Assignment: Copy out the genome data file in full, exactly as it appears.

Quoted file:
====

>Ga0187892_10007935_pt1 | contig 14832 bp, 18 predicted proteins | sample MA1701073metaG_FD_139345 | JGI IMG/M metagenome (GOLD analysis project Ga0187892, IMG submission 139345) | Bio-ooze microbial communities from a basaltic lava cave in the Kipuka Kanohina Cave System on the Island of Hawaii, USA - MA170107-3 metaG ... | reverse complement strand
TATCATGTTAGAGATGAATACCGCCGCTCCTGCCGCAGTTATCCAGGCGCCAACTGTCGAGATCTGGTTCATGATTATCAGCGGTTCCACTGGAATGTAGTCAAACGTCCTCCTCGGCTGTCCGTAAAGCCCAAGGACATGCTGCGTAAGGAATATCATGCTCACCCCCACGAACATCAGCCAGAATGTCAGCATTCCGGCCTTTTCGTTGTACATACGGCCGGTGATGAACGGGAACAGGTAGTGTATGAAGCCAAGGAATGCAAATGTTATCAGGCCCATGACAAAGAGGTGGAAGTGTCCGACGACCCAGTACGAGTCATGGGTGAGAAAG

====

>Ga0187892_10007935_pt1 | contig 14832 bp, 18 predicted proteins | sample MA1701073metaG_FD_139345 | JGI IMG/M metagenome (GOLD analysis project Ga0187892, IMG submission 139345) | Bio-ooze microbial communities from a basaltic lava cave in the Kipuka Kanohina Cave System on the Island of Hawaii, USA - MA170107-3 metaG ... | reverse complement strand
TATCATGTTAGAGATGAATACCGCCGCTCCTGCCGCAGTTATCCAGGCGCCAACTGTCGAGATCTGGTTCATGATTATCAGCGGTTCCACTGGAATGTAGTCAAACGTCCTCCTCGGCTGTCCGTAAAGCCCAAGGACATGCTGCGTAAGGAATATCATGCTCACCCCCACGAACATCAGCCAGAATGTCAGCATTCCGGCCTTTTCGTTGTACATACGGCCGGTGATGAACGGGAACAGGTAGTGTATGAAGCCAAGGAATGCAAATGTTATCAGGCCCATGACAAAGAGGTGGAAGTGTCCGACGACCCAGTACGAGTCATGGGTGAGAAAG